HaftSeen – The Persian New Year’s Beautiful Still-Life

1-Persian-New-Year-Norooz-Persian-Food-Blog-Haftseen-table-hyacinth-eggs-apple-seebAn iconic Norooz custom is creating a still-life tableau called HaftSeen — literally meaning:  “Seven S’s” —  a display of at least seven traditional and symbolic-laden items, all bearing names that begin with the letter “S” in Farsi.  Hence: Seven S.

Here’s a handy-dandy guide to what you would find in a haftseen display and the idealized wishes it symbolizes for the new year:


Candles, a mirror, a bowl of gold fish, fresh flowers, rose water, a holy book of one’s faith or the poetry books of revered Persian poets Hafiz or Rumi or Khayam, decorated eggs, and a mixed plate of traditional Iranian shirini (pastry) are “non-S” items that have carved an indelible niche at the haftseen table for themselves.  Some also float an orange in a crystal bowl of water to symbolize the planet earth.

People are of course at liberty to add other objects of delight as a personal touch to the setting as well.  (See how different people have put their own spin on the traditional template of this Norooz staple on this Flickr page.)

I’m biased of course but not alone in finding the making and setting of haftseen to be a truly poignant and poetic custom. The heart of the new year’s celebration.

It is at the proximity of the haftseen display that a family gathers to await the exact moment when winter ends and spring begins; and thus dawns the  “New Day” or Norooz.  This year Winter ends tomorrow at approximately 7 am Eastern Standard time.

So when we meet again, winter will be over. It will be spring.  Norooz.  A new day!

Until then, Happy Spring!

And if you observe this beautiful holiday:  Dorood bar shoma!  Norooz  ‘etoon Pirooz!



44 thoughts on “HaftSeen – The Persian New Year’s Beautiful Still-Life

  1. Azita-jan, Eid’e Norooz’e shoma va khanevadeh’tan mobarak!!!
    Insha’allah sal’e por az salamati va shirin-kam bayaye hameh bashad.

    Very, very cute haft-seen and definition collages!
    I made baghlava last night and you’ll see it tomorrow morning! 😀

    • Fae Joon! Please call me “to” not “shoma”! Ma ba ham joon jooni hastim, na? I’m always so happy to see your smiley face icon. Lucky those who get to taste your baghlava. Really looking forward to the post.

      Norooze’toon mobarak basheh – to you and your family!

  2. How beautiful, Happy Norooz to you, I think it’s such a beautiful tradition with each item having a special meaning, and what a gorgeous table with all of those beautiful symbolic items.

    • This morning felt like winter now it’s really like spring. Yes! I love the symbolic meanings as well and there’s just something very spiritual about the whole things but any who ….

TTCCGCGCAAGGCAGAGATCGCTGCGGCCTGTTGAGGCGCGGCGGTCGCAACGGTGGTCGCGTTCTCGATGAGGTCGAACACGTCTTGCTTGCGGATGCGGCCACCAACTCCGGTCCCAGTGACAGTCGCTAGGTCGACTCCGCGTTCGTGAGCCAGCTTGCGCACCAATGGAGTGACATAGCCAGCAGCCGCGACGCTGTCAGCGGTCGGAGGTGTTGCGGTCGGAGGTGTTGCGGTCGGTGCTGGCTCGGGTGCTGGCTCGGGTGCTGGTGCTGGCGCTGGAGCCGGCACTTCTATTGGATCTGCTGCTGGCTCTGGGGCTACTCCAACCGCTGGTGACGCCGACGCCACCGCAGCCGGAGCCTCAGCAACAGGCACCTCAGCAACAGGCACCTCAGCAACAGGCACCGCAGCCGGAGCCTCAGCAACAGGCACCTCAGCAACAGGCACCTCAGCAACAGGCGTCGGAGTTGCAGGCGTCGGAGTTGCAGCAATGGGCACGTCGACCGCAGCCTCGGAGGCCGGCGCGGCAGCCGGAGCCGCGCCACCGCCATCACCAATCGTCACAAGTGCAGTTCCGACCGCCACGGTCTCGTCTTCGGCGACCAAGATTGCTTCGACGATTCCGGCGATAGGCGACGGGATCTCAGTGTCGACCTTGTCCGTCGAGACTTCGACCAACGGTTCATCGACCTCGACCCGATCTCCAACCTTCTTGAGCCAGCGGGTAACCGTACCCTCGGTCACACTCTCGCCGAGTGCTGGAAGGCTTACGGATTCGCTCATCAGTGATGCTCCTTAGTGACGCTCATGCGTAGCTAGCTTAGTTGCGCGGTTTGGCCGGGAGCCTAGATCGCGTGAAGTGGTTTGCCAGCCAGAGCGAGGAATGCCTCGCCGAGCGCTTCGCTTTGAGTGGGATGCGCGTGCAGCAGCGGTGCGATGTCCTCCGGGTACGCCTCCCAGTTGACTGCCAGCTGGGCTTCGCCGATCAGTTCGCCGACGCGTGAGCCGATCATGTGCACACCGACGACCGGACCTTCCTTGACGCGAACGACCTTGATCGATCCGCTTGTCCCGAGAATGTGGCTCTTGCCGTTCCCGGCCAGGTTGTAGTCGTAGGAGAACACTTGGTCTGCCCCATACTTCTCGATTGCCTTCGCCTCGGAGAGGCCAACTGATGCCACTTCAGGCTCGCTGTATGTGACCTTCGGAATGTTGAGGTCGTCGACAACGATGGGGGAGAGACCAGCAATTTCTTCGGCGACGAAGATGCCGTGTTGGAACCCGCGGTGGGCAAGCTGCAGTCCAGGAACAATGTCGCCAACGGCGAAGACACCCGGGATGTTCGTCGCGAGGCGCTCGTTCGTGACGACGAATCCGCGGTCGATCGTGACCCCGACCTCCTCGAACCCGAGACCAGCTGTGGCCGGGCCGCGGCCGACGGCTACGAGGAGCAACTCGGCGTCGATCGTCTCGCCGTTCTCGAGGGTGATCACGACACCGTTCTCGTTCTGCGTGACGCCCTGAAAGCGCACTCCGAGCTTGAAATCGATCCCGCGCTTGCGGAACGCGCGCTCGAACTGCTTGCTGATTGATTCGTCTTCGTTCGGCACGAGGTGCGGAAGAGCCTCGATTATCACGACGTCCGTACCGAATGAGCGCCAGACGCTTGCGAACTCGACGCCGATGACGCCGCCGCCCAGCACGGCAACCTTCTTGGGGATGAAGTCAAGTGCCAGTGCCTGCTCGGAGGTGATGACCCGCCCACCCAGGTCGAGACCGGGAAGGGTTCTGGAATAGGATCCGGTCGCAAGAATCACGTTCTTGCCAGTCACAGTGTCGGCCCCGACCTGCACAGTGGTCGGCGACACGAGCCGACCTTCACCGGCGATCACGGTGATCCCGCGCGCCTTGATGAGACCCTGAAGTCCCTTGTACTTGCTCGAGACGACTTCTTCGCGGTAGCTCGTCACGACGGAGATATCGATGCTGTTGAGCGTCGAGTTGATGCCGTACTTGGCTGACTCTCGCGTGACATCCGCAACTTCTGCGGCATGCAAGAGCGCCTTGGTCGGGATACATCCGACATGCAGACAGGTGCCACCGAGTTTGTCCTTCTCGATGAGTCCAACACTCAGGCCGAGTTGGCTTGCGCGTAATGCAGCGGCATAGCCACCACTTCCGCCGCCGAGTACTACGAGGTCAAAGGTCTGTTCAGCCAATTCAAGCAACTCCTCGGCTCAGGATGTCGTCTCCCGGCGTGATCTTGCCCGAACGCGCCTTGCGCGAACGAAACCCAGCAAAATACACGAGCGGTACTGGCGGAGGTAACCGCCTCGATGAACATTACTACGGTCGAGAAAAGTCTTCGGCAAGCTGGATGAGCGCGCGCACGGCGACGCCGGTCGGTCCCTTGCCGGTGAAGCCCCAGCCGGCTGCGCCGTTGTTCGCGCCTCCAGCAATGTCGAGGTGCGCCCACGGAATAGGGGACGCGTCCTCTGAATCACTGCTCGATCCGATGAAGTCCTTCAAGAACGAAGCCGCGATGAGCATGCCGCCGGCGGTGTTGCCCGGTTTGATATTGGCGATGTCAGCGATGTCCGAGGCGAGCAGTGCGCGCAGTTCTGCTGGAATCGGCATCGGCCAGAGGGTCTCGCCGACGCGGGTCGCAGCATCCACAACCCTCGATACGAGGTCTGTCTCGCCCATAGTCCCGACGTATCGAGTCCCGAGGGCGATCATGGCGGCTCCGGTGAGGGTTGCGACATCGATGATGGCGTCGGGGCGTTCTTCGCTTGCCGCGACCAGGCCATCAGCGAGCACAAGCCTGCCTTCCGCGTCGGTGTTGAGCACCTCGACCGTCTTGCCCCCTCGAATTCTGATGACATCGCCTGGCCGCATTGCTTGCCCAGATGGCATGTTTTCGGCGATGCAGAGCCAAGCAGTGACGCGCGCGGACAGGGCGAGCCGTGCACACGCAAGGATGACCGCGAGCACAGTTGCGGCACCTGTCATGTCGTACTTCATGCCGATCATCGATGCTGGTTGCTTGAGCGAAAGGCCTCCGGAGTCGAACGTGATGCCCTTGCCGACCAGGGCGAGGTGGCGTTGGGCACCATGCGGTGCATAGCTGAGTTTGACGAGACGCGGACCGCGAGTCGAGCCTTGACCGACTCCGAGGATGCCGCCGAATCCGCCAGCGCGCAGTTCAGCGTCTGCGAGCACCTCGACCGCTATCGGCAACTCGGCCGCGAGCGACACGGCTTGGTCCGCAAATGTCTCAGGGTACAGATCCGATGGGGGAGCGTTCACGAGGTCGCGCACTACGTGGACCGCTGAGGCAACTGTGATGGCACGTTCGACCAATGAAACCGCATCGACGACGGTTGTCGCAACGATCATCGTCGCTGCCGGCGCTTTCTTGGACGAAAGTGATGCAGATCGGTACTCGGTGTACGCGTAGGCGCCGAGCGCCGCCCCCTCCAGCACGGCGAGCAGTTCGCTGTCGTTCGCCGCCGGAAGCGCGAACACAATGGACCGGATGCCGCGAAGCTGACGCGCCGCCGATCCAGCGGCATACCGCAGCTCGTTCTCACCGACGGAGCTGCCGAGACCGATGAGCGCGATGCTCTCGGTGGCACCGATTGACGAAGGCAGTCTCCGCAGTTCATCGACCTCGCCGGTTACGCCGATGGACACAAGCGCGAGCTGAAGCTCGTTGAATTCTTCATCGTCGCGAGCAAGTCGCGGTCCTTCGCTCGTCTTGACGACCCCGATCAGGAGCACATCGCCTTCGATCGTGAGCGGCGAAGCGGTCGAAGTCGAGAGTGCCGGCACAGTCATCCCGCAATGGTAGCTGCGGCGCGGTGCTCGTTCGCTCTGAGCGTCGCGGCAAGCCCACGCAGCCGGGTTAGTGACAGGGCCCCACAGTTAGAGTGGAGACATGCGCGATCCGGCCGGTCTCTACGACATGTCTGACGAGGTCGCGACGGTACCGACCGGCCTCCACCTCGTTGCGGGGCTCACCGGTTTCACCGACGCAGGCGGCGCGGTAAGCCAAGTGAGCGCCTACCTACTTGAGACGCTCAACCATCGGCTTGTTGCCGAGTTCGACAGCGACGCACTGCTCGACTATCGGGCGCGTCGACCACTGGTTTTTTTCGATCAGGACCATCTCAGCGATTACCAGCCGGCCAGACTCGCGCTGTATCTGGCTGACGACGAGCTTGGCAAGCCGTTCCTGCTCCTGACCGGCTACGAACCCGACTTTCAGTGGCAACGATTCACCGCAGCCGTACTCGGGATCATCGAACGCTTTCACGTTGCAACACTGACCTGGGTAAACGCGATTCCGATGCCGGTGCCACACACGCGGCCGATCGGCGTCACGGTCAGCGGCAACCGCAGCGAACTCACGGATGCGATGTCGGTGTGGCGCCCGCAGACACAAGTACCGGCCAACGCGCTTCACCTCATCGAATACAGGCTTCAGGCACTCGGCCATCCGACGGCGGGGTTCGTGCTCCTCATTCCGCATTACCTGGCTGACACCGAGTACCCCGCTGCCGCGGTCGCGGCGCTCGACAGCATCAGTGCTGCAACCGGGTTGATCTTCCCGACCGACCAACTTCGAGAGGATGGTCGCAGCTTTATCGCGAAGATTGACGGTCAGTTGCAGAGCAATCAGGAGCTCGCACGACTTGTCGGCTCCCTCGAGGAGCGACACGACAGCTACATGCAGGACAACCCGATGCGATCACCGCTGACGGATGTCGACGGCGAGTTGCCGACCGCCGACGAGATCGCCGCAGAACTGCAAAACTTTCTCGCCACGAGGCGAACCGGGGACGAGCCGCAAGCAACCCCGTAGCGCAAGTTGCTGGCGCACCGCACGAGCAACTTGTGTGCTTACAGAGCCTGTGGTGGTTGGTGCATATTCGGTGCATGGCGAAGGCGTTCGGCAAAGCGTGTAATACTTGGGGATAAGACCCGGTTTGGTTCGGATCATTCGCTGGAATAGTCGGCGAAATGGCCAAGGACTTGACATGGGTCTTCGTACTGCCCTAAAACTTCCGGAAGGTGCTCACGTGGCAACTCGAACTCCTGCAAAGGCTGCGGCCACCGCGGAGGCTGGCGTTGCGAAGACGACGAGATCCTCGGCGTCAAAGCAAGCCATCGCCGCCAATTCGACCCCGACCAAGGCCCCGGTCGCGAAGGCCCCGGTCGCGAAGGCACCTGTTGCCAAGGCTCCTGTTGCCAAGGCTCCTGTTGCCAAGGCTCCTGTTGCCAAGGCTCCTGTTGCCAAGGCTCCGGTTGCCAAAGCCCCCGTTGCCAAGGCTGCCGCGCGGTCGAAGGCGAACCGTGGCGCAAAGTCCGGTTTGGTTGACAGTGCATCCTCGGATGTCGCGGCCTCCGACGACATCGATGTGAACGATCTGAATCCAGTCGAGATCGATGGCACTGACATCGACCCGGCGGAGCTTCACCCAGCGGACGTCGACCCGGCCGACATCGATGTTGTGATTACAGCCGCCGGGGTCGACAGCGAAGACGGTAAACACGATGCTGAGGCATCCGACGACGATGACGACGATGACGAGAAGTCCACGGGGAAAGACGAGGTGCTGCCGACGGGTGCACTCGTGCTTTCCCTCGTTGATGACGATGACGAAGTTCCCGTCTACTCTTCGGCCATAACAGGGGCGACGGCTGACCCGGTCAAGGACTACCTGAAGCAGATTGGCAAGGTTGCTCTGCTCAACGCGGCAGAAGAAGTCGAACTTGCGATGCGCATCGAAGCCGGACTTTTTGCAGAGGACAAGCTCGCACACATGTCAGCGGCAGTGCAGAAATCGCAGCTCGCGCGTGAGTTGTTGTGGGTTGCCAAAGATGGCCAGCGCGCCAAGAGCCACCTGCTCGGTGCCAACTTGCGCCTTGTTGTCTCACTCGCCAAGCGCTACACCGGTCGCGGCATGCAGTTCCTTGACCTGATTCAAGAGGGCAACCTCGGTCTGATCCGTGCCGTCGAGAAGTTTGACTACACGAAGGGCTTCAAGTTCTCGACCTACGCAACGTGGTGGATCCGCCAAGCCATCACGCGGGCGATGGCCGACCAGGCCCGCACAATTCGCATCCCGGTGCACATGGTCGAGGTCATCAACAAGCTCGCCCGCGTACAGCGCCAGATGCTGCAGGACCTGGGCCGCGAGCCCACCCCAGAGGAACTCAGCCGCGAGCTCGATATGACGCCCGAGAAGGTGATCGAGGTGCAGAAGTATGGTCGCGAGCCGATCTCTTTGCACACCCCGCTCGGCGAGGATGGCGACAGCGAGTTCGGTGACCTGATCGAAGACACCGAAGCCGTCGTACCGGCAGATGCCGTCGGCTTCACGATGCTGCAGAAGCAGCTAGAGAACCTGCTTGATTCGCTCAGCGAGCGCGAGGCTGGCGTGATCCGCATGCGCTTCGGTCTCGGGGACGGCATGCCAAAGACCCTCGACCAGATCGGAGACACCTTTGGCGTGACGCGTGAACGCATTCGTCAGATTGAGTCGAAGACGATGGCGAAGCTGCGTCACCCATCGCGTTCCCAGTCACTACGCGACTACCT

Thank you & happy spring to you!!

    • I’m partial to all seasons except summer. But agree, something magical about spring. How’s your hyacinth by the way?

      • It didn’t flower this year. I’m hoping that’s not a bad omen. It produced amazing foliage that was so tall it keeled over! And my amarylis lily isn’t showing any signs of flowering either. At least all of my herbs survived and are beginning to thrive.

    • My pleasure! It’s very much rooted in spring and renewal … so a rather universal theme that I think everyone can adapt/adopt to some extent

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  11. Thank you for the cutest Haftseen graphic, ever, and also for helping the least Persian, Persian to introduce my husband and sons to Norooz. Awesome!

    • Aw! I adore comments like this! I’m absolutely delighted to hear this will come in handy as an intro to the Persian culture and New Year to your family! 🙂 Norooz is right around the corner too 🙂

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  22. Thank you so much for doing this post. I am an American married to an Iranian for two years now and I finally made at attempt to set up a Haft Seen table as a surprise and my husband was so excited. I’ll blog about it tomorrow and link back to this page.

  23. First of all happy new year, happy Norouz. What I don’t understand is why you put the Koran, which is a holy book for Muslim people, at Sofreh Haftsin. You know that Koran and Muslim religion are against Ajam (Persian), and also against Norouz. The Islamic government is against Norouz and all Persian fiesta’s. Why don’t you use the Iranian book, Avesta, the Gatha from the Zartosht, which belongs to Iranian and all Persian, and good people on earth, also it’s about love, nature and humanity, instead of an Islamic book, which is full of anger, hate and is inhuman? Don’t you think that Norouz should not be used for any political and religious purposes?
    Please keep Islam away from the Norouz. Let’s keep it clean.
    Thank you, Ario

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